A Resolution to Celebrate

As summer gave way to fall this year, I made myself a resolution. I was going to celebrate this year.

Maybe it’s my hobbitty heart, with its love for the sparkle and merriment and food of the holidays. Maybe it’s that they represent something innocent and childish. Maybe it’s my love of stories, which entwine themselves around all holidays. Maybe it’s the colors and the foolish beauty of decorations. Maybe it’s the gathering together of friends and family, painted in my head in the most idealized Dickensian lamplit colors. Maybe it’s my passionate love of gift giving and receiving. Whatever it is, there is a deep idealism in holidays that my heart yearns for.

And I sure didn’t have much of it last year, for whatever reason. Last fall, I was in the thick of my student teaching, doing little else besides school-related activities. Furthermore, as I’ve discussed before, it was a spiritually and emotionally draining school year. Students were wracked with tragedy; the school took several hard hits. For those reasons and perhaps more, I spent the holiday season in a sort of dark fog. The holidays passed, and I nodded soberly at them as they went by, going, “Huh. That was Christmas. Christmas used to be so much fun. Is it always going to be like this now? Over before I can hardly register that it happened?”

But a sort of change happened in me this summer. I made a new friend, and I developed a crush. I know. Alarming. And, as you’ve read in previous posts, it’s been thoroughly dragged into the light, analyzed, and given a proper and respectable place as a friendship and nothing more. But in the middle of the summer, when I was working hard and happy outside in the natural beauty of Whidbey Island, the peculiar heart-glow that comes with the giddiness of a girlish crush, especially when it is reciprocated by the kindness of friendship, lit me up from the inside. And as my overdeveloped imagination painted blooming future images in my mind while I scrubbed toilets and weeded walkways, the paintbrush strayed toward the upcoming holiday season.

Why, now that I had someone to do them with, I could do all the holiday things I’d been too busy or serious to do for the last several years! I could go to a corn maze with him, and then, by George, we could carve pumpkins afterward! Then would come Christmas. Would he go caroling? Would he like to walk around and look at Christmas lights? What about going to a Christmas concert of some sort? Suddenly all of the holiday sparkle, which had struck me as a jaded, gleaming veneer last year, seemed joyous again.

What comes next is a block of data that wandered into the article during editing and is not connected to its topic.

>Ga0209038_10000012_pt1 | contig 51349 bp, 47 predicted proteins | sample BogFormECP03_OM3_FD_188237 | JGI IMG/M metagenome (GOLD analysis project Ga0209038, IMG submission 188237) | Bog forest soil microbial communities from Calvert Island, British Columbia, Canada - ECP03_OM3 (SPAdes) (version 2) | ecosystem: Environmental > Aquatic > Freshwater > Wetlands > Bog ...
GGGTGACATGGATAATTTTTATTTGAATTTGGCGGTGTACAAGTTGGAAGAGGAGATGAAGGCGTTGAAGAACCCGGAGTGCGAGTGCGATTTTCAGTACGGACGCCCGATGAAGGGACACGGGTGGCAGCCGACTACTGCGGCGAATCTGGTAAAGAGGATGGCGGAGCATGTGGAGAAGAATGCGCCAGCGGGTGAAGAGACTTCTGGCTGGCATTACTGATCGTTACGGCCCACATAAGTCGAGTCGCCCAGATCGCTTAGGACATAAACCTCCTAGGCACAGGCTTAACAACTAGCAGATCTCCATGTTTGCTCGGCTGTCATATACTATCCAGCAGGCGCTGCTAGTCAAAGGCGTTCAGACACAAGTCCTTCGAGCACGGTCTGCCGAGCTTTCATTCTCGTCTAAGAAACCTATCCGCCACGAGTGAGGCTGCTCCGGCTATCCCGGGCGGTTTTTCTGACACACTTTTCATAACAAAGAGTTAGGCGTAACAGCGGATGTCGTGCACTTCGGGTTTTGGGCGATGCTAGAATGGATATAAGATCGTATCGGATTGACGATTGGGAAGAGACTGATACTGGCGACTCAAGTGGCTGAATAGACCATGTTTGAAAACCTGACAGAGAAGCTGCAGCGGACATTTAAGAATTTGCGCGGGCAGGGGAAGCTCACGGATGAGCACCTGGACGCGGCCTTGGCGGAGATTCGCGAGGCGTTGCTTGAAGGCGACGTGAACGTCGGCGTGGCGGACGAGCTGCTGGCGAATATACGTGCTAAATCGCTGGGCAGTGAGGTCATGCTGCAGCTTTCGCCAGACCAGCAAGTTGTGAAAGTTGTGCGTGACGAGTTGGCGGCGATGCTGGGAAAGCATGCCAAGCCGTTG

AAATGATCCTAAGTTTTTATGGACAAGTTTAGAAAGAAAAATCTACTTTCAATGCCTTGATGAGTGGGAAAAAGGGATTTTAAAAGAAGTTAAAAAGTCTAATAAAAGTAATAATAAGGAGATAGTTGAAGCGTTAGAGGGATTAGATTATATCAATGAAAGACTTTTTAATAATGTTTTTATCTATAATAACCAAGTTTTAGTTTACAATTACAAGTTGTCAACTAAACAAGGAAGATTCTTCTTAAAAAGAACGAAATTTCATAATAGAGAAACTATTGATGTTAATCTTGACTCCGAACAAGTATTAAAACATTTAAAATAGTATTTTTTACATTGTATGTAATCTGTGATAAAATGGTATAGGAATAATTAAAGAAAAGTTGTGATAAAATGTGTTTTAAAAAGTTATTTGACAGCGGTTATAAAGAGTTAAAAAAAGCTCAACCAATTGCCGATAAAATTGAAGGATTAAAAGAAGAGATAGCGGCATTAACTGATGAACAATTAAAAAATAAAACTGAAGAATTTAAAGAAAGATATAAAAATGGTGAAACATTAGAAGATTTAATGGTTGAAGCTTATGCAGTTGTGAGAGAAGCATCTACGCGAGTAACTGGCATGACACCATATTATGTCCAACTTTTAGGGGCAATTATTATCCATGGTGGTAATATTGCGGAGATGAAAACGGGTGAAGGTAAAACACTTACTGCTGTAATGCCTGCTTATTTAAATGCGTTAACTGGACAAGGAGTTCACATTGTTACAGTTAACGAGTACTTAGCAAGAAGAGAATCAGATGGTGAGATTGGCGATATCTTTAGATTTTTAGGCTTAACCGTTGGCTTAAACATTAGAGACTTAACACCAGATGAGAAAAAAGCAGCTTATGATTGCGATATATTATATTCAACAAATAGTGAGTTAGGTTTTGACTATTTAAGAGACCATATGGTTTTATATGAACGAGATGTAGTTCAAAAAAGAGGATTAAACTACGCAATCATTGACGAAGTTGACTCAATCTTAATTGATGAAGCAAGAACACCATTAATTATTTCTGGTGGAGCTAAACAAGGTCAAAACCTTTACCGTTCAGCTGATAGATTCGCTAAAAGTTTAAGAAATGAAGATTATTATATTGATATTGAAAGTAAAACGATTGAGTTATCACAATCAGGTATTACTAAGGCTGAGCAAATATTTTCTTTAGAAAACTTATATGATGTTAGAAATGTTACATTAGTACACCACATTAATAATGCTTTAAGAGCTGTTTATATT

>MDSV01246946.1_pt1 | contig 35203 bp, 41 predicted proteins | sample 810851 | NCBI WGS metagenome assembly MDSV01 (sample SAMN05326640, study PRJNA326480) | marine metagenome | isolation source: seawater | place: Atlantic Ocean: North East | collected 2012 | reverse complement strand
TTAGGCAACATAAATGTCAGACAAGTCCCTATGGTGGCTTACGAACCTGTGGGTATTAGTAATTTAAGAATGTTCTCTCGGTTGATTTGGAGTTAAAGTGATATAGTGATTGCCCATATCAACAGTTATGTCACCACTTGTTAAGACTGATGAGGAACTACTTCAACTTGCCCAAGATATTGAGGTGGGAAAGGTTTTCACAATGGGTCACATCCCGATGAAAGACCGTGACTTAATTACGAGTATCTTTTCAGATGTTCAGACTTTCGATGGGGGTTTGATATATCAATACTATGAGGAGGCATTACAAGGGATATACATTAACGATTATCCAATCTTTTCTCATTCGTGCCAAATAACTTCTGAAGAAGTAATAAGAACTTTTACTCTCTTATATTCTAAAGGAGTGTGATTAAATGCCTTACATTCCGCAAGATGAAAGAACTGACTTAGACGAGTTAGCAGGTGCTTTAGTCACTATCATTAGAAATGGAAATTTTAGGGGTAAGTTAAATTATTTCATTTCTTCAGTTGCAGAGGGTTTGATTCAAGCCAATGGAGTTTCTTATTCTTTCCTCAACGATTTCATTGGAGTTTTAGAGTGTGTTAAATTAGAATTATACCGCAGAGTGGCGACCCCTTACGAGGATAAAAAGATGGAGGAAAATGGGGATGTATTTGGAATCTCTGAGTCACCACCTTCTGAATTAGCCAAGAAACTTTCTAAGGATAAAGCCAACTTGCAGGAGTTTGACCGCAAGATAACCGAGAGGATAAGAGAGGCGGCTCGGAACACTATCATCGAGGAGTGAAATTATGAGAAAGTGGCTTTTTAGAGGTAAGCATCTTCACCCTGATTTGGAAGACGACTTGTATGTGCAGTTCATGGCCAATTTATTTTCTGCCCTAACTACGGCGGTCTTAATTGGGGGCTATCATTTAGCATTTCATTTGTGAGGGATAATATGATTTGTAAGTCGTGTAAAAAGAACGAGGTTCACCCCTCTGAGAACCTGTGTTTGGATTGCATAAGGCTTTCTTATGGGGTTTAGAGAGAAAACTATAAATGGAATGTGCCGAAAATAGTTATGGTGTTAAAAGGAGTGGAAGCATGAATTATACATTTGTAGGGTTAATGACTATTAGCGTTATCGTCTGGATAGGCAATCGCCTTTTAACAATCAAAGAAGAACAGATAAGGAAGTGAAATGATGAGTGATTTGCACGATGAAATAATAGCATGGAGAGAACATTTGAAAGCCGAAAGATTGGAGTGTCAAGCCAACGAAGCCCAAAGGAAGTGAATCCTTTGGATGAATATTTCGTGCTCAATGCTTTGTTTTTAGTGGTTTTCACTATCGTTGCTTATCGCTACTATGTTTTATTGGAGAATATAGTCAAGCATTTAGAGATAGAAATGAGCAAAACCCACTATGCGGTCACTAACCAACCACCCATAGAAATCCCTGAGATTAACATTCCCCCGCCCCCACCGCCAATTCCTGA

Thus I resolved to make this season the season of celebration once again.

Now that the relationship has taken a more substantial and less romantic turn, I look back on the giddy, ephemeral source of my resolution with a little bit of embarrassment, but I will not say with shame. There is no shame in the rekindling of the heart. And the truth is, that somehow, God used my girlishness to not only bless me with a supportive friendship but to lift me, at least a little, back toward a sunnier outlook. And for both I am thankful.

But back to my resolution. As the fall rolled around, the corn maze and pumpkins happened, crowned with an evening of Doctor Who at a friend’s house. Halloween came around, and, even though I never celebrate Halloween on principle, I set aside said principles, figured that there was nothing fundamentally wrong with dressing up and watching a spine-tingling movie or two. So over the week, I crossed a few classics off my list, including “The Nightmare before Christmas” and “Arsenic and Old Lace.” Halloween night, I put on my long coat and went to the new Dracula movie with my friend. By now, our relationship had been carefully categorized; it did not lessen the charm of the evening.

Then came the Thanksgiving season, and my resolution to celebrate encountered its first hiccup. The week before Thanksgiving, my father and I had a telephone conversation, which I have already blogged about, which threw a very wet blanket on both my friendship and my celebratory spirit. And, lucky me, it was right before that holiday which, more than anything else, focuses on family. I got to go home and spend the week with people who were unhappy with me about something that made me happy. Great.

But sometime around Thanksgiving and the struggles that surrounded that week, I had to ask myself why. Why should I celebrate? Really, truly, why? Because I had a crush with whom I could share the sparkling delights of the season?

Or maybe these holidays were like my own giddy feelings. Once the sparkle floated away, there was something more substantial, more valuable to be found.

For the first time, it occurred to me this Thanksgiving that maybe my resolution to celebrate could be carried out despite all occurrences otherwise. That even if the circumstances surrounding this holiday season should become as clouded as they were last year, I could still celebrate.